Cheers

  • Semper_5

    Re: UFOs – I don’t think anybody doubts that people see things in the sky. The debate usually stems from the interpretation as fantastical rather than logical. I’ve pointed out elsewhere that there is an demonstrable improvement of witnessed UFO technology from the second world war onwards that would be concurrent with the test phases of own later revealed battle-field technology – Stealth tech, drones &c. But that’s just one explanation and may well be incorrect as well.

    Re: Psychics – While I can’t categorically rule out all psychics as frauds – though it’s seems bizarre not one prize amongst the many have ever been claimed – ( http://en.wikipedia.org/wiki/List_of_prizes_for_evidence_of_the_paranormal ) – I would imagine at least a majority of the psychics on Psychic-TV are just doing it to make a buck. I mean the other half of the studio is the porn channel – I don’t think the producers are too concerned one way or the other where the revenue comes in. I personally would love to see legislation written against making false claims, but it will never happen – as marketing and government rely on certain legal loop-holes when making false product/campaign claims ( outlined in this humorous and bile-inducing article: http://www.cracked.com/article_19485_5-outrageous-lies-companies-are-legally-allowed-to-tell-you.html )
    You’ll find that the attorneys for the psychics will toe this very line in their defense.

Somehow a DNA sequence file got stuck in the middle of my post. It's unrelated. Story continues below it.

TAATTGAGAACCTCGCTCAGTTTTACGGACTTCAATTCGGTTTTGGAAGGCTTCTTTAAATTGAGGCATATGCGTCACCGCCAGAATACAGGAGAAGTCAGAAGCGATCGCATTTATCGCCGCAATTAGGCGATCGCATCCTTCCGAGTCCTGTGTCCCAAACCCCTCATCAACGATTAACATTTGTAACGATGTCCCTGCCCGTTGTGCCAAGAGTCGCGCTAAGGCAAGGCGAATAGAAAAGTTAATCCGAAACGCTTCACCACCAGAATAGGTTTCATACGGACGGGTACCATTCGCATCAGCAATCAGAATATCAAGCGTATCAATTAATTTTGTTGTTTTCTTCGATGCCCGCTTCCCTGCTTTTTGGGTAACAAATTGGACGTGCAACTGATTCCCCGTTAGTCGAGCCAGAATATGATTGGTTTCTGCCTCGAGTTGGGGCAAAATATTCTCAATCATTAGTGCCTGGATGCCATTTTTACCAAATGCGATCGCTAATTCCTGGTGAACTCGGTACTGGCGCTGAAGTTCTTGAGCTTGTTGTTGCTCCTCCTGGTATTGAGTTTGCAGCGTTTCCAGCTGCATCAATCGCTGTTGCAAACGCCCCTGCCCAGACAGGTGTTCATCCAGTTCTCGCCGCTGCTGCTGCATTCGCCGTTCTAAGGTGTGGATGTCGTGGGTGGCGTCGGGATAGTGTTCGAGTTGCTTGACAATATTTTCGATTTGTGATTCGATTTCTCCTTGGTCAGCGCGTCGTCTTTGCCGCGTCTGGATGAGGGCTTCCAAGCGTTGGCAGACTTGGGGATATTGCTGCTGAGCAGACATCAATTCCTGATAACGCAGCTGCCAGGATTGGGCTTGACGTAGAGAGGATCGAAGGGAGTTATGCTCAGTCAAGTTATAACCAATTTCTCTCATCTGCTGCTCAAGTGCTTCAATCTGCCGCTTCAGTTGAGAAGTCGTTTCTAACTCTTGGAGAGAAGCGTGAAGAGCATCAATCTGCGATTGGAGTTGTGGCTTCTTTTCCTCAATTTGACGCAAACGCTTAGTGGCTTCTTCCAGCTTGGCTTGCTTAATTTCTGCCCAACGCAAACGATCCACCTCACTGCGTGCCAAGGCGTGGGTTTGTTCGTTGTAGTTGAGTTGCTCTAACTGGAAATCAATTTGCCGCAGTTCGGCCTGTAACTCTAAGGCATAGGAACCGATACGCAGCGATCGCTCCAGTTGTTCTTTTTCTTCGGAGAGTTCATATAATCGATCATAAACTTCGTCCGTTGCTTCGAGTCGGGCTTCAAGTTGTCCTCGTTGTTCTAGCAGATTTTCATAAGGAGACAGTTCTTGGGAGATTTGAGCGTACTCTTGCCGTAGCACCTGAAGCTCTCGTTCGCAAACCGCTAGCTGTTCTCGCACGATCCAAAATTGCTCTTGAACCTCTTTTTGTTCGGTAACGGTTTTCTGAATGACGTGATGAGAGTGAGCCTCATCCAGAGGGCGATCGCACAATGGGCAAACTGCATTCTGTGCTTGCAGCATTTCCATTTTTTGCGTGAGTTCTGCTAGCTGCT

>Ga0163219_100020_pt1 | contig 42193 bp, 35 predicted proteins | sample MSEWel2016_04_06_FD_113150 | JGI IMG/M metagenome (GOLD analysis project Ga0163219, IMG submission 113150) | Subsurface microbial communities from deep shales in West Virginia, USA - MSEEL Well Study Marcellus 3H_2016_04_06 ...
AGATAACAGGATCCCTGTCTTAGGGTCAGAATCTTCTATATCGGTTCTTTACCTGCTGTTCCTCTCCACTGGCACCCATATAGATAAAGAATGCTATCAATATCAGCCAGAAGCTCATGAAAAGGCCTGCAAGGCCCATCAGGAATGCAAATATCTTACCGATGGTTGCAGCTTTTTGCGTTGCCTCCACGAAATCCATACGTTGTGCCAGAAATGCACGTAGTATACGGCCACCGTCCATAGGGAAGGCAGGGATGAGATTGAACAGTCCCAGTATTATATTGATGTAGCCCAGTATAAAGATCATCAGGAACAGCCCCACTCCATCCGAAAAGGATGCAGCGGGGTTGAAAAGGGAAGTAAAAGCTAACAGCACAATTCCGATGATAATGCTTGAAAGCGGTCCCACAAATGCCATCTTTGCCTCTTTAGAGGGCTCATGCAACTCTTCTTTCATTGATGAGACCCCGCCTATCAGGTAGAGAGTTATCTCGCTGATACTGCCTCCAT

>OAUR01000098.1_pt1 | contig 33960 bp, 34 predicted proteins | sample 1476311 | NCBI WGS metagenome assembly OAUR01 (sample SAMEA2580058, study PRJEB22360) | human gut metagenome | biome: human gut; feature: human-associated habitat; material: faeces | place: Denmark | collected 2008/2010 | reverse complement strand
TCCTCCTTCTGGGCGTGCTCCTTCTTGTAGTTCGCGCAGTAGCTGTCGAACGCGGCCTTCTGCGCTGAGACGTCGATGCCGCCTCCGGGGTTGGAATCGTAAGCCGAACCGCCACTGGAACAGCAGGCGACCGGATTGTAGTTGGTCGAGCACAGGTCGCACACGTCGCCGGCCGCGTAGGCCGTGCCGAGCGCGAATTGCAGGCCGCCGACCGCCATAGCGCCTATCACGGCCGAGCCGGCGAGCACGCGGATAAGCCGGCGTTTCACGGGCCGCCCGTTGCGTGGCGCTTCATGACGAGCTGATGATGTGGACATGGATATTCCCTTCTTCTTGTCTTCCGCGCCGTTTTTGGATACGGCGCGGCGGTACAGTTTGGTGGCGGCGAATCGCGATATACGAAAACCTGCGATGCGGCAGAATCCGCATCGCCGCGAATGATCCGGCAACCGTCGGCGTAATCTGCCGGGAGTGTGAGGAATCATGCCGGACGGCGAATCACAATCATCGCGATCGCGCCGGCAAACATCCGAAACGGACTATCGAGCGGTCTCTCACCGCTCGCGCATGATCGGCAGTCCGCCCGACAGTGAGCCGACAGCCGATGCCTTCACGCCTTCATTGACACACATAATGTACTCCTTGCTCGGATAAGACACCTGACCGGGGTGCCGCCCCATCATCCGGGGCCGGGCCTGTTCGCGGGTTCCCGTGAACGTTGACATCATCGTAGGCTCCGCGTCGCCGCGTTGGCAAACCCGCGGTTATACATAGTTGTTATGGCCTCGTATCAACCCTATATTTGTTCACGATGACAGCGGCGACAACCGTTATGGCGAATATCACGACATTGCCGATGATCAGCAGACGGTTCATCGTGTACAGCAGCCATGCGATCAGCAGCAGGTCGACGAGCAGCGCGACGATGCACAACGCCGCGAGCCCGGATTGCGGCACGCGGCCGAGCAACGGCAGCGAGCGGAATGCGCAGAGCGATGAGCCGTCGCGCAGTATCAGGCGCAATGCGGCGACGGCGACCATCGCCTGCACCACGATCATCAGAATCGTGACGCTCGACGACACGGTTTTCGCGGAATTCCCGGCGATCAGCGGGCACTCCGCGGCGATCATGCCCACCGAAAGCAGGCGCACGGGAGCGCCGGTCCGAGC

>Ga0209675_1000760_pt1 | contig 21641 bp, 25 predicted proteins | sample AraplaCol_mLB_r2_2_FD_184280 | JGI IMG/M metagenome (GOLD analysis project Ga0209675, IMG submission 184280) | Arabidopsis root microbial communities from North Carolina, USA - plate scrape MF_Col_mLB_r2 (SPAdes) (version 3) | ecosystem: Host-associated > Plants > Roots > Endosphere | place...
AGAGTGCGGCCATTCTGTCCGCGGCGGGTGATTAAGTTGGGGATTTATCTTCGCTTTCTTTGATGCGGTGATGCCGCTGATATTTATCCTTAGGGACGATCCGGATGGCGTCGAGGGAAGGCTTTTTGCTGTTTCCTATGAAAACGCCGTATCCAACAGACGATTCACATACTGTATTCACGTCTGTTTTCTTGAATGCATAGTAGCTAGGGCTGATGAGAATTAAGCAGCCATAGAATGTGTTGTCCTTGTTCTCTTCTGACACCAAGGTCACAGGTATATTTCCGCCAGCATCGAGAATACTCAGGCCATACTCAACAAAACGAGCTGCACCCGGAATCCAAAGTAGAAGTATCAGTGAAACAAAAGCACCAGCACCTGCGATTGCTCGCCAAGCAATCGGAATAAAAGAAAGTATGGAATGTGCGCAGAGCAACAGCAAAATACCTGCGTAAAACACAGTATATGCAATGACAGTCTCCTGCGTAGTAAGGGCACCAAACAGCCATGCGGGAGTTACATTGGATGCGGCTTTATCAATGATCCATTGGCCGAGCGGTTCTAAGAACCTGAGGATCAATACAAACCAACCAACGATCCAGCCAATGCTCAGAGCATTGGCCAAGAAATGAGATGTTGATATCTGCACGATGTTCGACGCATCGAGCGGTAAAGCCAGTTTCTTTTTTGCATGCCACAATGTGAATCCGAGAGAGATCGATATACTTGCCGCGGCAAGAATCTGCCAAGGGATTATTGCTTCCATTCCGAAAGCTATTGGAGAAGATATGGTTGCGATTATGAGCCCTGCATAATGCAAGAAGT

• BW

    I cannot accept Lord Trefgarne’s view that there is no Defence interest in this case. Unless Lt. Col. Halt was out of his mind, there is clear evidence in his report that British airspace and territory were intruded upon by an unidentified vehicle on two occasions in late December 1980 and that no authority was able to prevent this. If, on the other hand, Halt’s report cannot be believed, there is equally clear evidence of a serious misjudgement of events by USAF personnel at an important base in British territory. Either way, the case can hardly be without Defence significance. — Ralph Noyes, commenting on the Rendlesham Forest incident.

    Mr. Noyes stated what I think about many of the reports of paranormal activity and the corresponding responses by authority. It is all sort of a “let’s have our cake and eat it, too.” But Noyes went on to say that he thought that this cover-up is of ignorance and unease — meaning that authority has no idea what is going on but also has no real desire to state such unambiguously to the public.

    Cheers

  • Semper_5